Friday, April 10, 2009

How to Capture Movement

Salsa Dancer
18 x 20

This is a quick sketch of a salsa dancer that I did a while back.  It is fun to pick an artistic element to focus on when sketching. Drawing dancers are a great way to study movement.  I love a piece of artwork that captures movement. I grew up fascinated and somewhat obsessed with dance and ballet in particular.  So much so, that for a while I spent every waking moment (aside from school) dancing.  Dance is such a beautiful way that people express themselves and drawing or painting is a great way to capture that expression!  I may not be able to pirouette through life anymore, but I can certainly draw those that are! 

Some tips for capturing movement in a sketch: 

1. Draw with a loose hand.  If you are too meticulous and rigid, you will have a tough time communicating any motion in your drawing.

2. Look at your subject more than your paper.  I know this one is hard for many of us, but if you are concentrating too hard on your drawing rather than your subject, you risk missing the essence of your subject.  Especially if you are drawing from life, don't look away from your subject!  If you have to look at your paper, make it quick!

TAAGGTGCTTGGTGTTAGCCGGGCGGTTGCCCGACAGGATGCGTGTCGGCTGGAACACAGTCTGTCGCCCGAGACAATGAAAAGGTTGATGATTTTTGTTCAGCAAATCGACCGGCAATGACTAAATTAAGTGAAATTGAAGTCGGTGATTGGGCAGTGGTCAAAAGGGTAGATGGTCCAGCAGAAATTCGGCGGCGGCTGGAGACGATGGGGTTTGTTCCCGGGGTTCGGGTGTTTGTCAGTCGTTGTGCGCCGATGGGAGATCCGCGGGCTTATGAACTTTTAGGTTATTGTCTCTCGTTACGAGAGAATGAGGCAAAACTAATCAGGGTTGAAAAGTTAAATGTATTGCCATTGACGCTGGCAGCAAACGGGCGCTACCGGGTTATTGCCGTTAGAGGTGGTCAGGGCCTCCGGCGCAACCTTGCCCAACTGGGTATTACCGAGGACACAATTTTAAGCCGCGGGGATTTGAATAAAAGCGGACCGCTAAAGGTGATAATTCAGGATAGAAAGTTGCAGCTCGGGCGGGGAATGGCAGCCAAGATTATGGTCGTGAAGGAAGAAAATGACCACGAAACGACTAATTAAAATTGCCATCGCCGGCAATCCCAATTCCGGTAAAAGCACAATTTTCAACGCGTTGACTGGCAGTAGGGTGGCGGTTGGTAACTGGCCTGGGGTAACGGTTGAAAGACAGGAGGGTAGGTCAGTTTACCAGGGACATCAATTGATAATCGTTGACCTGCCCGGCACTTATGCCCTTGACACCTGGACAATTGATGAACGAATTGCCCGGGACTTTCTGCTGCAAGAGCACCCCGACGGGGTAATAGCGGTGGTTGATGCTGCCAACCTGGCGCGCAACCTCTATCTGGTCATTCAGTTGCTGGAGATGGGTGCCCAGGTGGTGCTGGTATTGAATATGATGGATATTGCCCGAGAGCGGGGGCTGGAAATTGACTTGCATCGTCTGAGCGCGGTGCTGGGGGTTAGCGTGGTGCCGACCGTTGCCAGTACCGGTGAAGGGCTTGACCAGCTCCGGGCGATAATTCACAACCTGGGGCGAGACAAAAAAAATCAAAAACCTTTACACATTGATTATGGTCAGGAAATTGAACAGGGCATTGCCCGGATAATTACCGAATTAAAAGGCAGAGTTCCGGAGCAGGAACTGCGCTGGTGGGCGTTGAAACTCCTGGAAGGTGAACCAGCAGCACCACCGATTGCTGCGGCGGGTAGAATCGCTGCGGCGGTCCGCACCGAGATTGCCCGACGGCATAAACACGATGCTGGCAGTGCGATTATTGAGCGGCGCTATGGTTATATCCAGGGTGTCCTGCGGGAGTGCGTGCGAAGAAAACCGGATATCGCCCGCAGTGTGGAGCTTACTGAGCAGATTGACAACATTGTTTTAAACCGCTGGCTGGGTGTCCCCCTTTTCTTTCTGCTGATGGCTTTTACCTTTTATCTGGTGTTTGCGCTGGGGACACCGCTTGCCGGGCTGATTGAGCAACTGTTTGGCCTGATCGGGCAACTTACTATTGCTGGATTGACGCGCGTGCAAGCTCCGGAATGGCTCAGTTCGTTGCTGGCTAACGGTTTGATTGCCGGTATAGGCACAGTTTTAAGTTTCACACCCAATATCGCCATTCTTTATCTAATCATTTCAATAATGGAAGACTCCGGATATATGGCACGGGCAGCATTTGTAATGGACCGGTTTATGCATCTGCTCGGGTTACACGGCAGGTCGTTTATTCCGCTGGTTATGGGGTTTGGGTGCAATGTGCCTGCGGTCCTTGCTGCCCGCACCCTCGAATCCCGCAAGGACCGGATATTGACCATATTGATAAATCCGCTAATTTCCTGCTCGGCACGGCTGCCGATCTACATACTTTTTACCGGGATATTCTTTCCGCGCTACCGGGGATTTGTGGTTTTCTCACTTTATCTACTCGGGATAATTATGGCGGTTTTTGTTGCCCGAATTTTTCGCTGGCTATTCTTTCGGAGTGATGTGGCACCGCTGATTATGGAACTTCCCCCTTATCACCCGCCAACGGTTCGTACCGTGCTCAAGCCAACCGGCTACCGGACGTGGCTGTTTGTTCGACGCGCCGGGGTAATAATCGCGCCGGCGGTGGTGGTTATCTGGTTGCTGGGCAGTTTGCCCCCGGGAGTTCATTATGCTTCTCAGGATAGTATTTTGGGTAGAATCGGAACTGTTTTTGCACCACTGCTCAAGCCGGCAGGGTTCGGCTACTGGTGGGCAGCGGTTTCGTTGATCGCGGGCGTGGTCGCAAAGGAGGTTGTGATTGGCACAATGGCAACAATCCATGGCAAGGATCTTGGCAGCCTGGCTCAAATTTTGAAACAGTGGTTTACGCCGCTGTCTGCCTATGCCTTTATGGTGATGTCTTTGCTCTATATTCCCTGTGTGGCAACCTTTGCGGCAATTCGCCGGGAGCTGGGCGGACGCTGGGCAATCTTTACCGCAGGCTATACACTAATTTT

3. Use a blocking-in technique. In the drawing above, you can see how I "blocked-in" her sleeve.  It is a quick way to capture the shape of something and it doesn't have to be perfect! Even if it take you a few tries, blocking-in can give your drawing a rustic, loose quality that can be quite charming!

4. Don't forget value! The darkness or lightness of something can help translate movement to the paper.  Having light, dark and medium values is crucial to almost any piece of artwork, but especially when one is trying to capture movement! Think of a light, quickly sketched line vs. a dark, heavily sketched mass vs. a broad swash with the side of your charcoal.  These different techniques all describe a different kind of movement and all are really useful.  Variation is definitely more exciting to the eye and helps to move the eye around the paper.

5. Draw in circles.  This is definitely one of those rules made to be broken, but I find that it is easier for me to draw with a loose hand when I draw using quick circle-like movements that describe my subject.  My great-aunt Harryette showed me this trick when I was 7 or 8 years old and it has really stuck with me.  She was a genius at drawing horses.. she could draw them in her sleep!  She taught me that a horse can be drawn using all circles and it really works!  I think any animal or human can be drawn the same way.

AND finally.... LOSE THE ERASER!  This is the best way to learn to draw!  It teaches you to get it right the first time and so what if you have a line out of place?! It only gives your drawing more character!

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